Currency Exchange and Bank Cards

There are many places at the border to exchange US dollars for Canadian. Keep up on the current exchange rate which fluctuates. Airports and Duty Free shops will often take US dollars at the exchange rate or you can buy Canadian dollars there. There are small business money changers, but know the rates ahead of time, and of course, banks. We use AAA to exchange our currency. The last time we visited Canada we waited too late to order money, but AAA offers something they call a “tip pack”. The tip pack is $125CDN in various denominations. Currently, these will cost $116US. I was recently told by an AAA agent that it may be better to use cash to buy your currency because using a debit/credit card may appear as a cash advance and that would cost you extra fees with the bank or card issuer.

Inform your bank that you will be traveling so they don’t flag your purchases as possible fraud. This can take time to rectify that would cause some problems on the weekend when the bank is closed. Letting them know in advance avoids this hassle when traveling.

Entering Canada under Covid Restrictions

In addition to your passport, each member of your party will need to show:
Proof of vaccination from Canada-approved vaccinations Negative Covid test within 72 hours of arrival. The covid test and negative result must be done prior to entry into Canada.
ArriveCAN must be used to submit information either through the app or the web portal.

ArriveCAN must be filed within 72 hours before your arrival at the Canadian border. I tried to do ours early, and it will not let you fill in any information outside of the 72 hour period.
Children under 12 who are not vaccinated will not be required to quarantine but are advised from participating in group settings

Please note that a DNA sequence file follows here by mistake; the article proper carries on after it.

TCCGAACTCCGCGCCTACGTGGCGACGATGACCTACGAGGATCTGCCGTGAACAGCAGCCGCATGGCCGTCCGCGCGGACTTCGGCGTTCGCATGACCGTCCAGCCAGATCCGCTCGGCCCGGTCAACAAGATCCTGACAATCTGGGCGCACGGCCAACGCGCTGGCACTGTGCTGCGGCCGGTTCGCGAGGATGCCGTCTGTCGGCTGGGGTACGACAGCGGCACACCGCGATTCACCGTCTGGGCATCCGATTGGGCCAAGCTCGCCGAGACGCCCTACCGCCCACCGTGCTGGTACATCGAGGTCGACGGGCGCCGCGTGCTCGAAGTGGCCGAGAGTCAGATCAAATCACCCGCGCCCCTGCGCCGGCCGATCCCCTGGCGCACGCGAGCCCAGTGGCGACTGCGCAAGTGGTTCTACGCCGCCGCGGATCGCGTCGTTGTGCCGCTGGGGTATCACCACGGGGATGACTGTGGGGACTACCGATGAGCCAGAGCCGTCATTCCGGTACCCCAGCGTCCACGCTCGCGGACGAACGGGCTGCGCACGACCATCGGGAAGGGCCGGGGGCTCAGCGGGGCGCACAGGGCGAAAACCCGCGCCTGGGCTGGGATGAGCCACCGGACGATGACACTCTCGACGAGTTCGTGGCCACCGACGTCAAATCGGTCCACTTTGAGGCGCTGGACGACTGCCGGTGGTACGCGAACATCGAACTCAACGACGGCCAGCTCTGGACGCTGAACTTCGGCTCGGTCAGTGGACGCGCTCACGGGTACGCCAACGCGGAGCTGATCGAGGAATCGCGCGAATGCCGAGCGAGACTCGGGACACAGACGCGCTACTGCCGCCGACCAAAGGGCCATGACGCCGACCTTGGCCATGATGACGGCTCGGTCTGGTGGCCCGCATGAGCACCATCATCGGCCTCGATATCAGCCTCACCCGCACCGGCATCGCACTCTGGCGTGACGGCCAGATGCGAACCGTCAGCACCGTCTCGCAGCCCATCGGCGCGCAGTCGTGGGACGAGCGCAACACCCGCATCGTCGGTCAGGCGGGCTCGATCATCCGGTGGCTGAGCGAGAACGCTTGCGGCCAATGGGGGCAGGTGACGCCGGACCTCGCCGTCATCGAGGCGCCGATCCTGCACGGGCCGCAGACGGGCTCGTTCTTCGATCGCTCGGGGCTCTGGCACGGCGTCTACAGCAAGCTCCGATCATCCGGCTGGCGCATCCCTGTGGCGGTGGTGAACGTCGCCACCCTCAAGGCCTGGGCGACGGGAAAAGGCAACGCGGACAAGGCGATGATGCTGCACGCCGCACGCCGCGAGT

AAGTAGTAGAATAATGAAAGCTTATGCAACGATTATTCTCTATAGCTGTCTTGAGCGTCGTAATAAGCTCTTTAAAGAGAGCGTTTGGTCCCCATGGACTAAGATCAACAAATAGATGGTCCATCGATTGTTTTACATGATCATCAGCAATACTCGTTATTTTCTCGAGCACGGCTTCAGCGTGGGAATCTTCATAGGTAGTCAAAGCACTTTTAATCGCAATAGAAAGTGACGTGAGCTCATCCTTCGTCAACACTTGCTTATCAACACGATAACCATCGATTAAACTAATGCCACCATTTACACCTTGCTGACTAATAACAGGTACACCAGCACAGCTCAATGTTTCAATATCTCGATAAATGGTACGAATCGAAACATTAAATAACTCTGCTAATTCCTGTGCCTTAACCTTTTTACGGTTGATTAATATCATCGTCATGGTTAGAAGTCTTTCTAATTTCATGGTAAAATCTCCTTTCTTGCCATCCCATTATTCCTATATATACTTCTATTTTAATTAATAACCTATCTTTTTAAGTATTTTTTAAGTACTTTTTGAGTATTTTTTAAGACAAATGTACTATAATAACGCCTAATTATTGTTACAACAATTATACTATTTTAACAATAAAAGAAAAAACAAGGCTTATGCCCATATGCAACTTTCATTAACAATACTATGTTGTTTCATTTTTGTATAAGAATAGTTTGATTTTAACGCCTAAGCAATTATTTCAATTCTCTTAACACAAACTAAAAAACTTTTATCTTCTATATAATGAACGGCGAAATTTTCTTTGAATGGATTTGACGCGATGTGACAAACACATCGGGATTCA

There is no mandatory testing upon arrival in Canada but there may be random testing.

This map will help you navigate the different provinces’ covid-19 restrictions.

This link offers guidance for travelers.

Something that may not have mattered in previous years, but pay attention to your reservations. We are avoiding paying in advance as well as non-refundable rates. We’re vaccinated and healthy, but these Delta and Lambda variants are so much more contagious and prevalent than the original covid-19 from eighteen months ago that we need to plan for the circumstance of a positive test before we leave.

For information about the Quarantine Act, click here, but be aware that there may be changes for US citizens as of August 9th, 2021.

One final note: Please check all information before you arrive at the border. Things are moving quickly with the new variants and circumstances and requirements may change. Everything I’ve written is accurate as of publication, but may change over time; links may break. Get current travel conditions with the US Dept of State and the Public Health Agency of Canada.